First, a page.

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Northwest Striate - Striatura pugetensis
Other Names:  Patulastra pugetensis, Radiodiscus hubrichti

Native Species

Global Rank: G5
State Rank: SNR

Agency Status


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General Description
A very small shell, to 1.8 mm diameter and 0.5 mm in height, flattened heliciform with a low spire, to about 3 whorls. Shell coloration is pale translucent yellowish-green, inner 1 1/2 whorls with fine spiral threads (requiring magnification to see) then abruptly switching to close and regular and oblique axial riblets, the last whorl gradually expanding. Aperture is large, oblique, and rounded, without denticles (teeth); umbilicus is wide, more than 1/3 the diameter of the shell. The animal is translucent white with gray head and tentacles and a black patch over the lung (Hendricks 2012, Burke 2013). Internal anatomy is described by Pilsbry (1946).

Diagnostic Characteristics
Differs from all other small heliciform shells by a combination of very small size (< 2 mm diameter), to 3.5 whorls with the last greatly expanding, flattened spire, wide umbilicus, translucent yellow-green color, and very fine spiral threads on the embryonic whorls (requiring magnification to see).

Species Range
Montana Range Range Descriptions


Range Comments
Alaska to Mexico and east to Montana; also on Kauai, Hawaii. In Montana, five records west of the Continental Divide from Flathead County, all in Glacier National Park. Elevation range is 1021 to 1256 m (3350 to 4120 ft). First reported in Montana in 1916 but not seen again until 2008. Range and abundance in Montana poorly documented; current status needs investigation. Up to five animals have been found at a single site (Hendricks 2012).

Observations in Montana Natural Heritage Program Database
Number of Observations: 9

(Click on the following maps and charts to see full sized version) Map Help and Descriptions
Relative Density



(Observations spanning multiple months or years are excluded from time charts)

Mixed mesic conifer forest in moist sites at lower elevations. Canopy species include western hemlock, grand fir, Engelmann spruce, black cottonwood and western larch; secondary canopy includes alder, dogwood, paper birch and mountain ash. Found under woody debris, mossy mats and ferns, in leaf litter or duff. Habitat in Montana poorly understood (Hendricks 2012).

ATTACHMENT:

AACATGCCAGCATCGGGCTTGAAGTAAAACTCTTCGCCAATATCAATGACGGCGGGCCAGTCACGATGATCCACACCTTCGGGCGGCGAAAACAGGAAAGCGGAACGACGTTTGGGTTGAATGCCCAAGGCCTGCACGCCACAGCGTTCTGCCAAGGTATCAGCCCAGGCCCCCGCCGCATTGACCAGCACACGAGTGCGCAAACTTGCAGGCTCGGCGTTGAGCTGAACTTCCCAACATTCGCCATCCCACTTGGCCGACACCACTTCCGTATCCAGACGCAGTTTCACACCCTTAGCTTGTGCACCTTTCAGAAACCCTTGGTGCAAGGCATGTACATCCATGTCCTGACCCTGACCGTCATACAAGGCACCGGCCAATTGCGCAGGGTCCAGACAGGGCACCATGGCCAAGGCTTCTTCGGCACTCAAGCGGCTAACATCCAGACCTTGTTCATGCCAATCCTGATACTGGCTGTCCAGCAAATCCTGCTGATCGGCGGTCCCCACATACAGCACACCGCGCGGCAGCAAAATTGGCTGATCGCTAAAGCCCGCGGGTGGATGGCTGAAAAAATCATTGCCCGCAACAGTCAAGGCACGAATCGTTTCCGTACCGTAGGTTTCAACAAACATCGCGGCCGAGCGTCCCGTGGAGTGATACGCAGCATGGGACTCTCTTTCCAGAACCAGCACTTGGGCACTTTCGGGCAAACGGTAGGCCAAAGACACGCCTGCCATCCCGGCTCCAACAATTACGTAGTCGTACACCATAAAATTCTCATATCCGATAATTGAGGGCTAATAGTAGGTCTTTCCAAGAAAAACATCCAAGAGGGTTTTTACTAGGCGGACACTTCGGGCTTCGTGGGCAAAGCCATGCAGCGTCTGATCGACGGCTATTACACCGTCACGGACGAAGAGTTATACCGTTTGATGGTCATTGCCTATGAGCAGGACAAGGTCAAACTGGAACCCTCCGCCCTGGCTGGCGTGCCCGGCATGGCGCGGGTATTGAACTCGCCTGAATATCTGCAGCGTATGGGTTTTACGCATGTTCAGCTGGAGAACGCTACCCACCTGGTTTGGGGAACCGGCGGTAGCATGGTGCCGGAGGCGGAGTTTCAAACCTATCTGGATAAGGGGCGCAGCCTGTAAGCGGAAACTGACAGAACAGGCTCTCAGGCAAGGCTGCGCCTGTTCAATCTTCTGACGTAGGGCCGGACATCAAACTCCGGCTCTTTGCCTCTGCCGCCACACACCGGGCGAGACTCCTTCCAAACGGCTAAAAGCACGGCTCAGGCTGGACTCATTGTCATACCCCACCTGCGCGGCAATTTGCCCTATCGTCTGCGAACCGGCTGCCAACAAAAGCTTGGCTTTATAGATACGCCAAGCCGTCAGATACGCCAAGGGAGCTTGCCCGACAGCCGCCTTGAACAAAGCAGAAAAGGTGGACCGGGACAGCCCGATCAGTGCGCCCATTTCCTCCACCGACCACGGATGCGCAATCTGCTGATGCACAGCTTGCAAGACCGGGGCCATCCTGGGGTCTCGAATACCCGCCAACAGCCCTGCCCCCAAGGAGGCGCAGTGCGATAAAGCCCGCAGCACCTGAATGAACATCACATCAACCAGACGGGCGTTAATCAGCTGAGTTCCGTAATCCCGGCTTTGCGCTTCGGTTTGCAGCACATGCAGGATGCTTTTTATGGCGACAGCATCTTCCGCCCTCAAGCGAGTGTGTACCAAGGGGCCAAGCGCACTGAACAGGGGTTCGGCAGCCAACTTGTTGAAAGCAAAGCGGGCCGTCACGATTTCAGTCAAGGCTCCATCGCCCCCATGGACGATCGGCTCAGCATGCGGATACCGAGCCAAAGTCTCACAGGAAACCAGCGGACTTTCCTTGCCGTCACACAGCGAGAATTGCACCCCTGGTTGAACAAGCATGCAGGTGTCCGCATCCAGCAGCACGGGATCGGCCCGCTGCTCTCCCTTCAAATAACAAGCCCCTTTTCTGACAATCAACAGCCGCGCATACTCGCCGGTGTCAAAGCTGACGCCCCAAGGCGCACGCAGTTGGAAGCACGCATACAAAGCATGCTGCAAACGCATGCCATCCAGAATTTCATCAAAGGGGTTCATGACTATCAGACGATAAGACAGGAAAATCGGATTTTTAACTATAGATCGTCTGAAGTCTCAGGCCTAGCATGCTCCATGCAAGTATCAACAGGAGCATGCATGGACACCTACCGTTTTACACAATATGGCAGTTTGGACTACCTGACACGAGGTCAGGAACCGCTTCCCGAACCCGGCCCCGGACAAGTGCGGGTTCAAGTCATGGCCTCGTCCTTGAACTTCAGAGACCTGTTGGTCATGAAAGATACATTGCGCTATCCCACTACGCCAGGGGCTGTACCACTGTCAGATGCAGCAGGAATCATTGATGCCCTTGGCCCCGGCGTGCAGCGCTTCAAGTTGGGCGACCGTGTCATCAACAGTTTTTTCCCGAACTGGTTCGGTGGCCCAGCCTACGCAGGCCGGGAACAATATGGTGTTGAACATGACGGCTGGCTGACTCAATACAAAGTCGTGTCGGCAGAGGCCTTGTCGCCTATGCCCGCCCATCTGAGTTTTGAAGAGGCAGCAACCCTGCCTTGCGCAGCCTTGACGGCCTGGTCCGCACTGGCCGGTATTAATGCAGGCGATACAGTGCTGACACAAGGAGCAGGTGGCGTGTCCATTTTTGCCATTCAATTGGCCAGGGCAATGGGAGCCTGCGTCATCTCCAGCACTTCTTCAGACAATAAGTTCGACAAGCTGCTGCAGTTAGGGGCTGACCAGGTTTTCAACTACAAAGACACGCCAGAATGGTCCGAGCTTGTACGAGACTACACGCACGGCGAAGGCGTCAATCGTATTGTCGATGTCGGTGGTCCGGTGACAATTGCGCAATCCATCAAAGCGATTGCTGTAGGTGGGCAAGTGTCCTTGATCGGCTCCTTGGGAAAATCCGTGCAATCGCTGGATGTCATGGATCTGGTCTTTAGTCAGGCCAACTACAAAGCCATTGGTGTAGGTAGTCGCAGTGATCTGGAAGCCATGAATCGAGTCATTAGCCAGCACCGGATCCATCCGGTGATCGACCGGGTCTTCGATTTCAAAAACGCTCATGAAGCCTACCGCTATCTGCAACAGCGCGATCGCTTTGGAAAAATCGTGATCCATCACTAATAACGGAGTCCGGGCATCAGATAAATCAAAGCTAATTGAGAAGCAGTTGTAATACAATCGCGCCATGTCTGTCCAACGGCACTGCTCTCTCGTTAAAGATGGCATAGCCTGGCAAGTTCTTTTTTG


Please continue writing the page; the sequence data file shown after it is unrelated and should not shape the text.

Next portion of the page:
• Literature Cited AboveLegend:   View Online Publication
    • Burke, T. E. 2013. Land snails and slugs of the Pacific Northwest. Corvallis, OR: Oregon State University Press. 344 p.
    • Hendricks, P. 2012. A Guide to the Land Snails and Slugs of Montana. A report to the U.S. Forest Service - Region 1. Montana Natural Heritage Program, Helena, MT. vii + 187 pp. plus appendices.
    • Pilsbry, H.A. 1946. Land Mollusca of North America (north of Mexico), Volume II Part 1. Academy of Natural Sciences of Philadelphia Monograph Number 3 (2):1-520.
  • Additional ReferencesLegend:   View Online Publication
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    • Berry, S.S. 1919. Mollusca of Glacier National Park, Montana. Proceedings of the Academy of Natural Sciences of Philadelphia 71:195-205.
    • Forsyth, R.G. 2004. Land snails of British Columbia. Royal British Columbia Museum: Victoria, British Columbia, Canada. 188 pp.
    • Frest, T.J. and E.J. Johannes. 2001. An annotated checklist of Idaho land and freshwater mollusks. Journal of the Idaho Academy of Science 36(2):1-51.
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Citation for data on this website:
Northwest Striate — Striatura pugetensis.  Montana Field Guide.  .  Retrieved on , from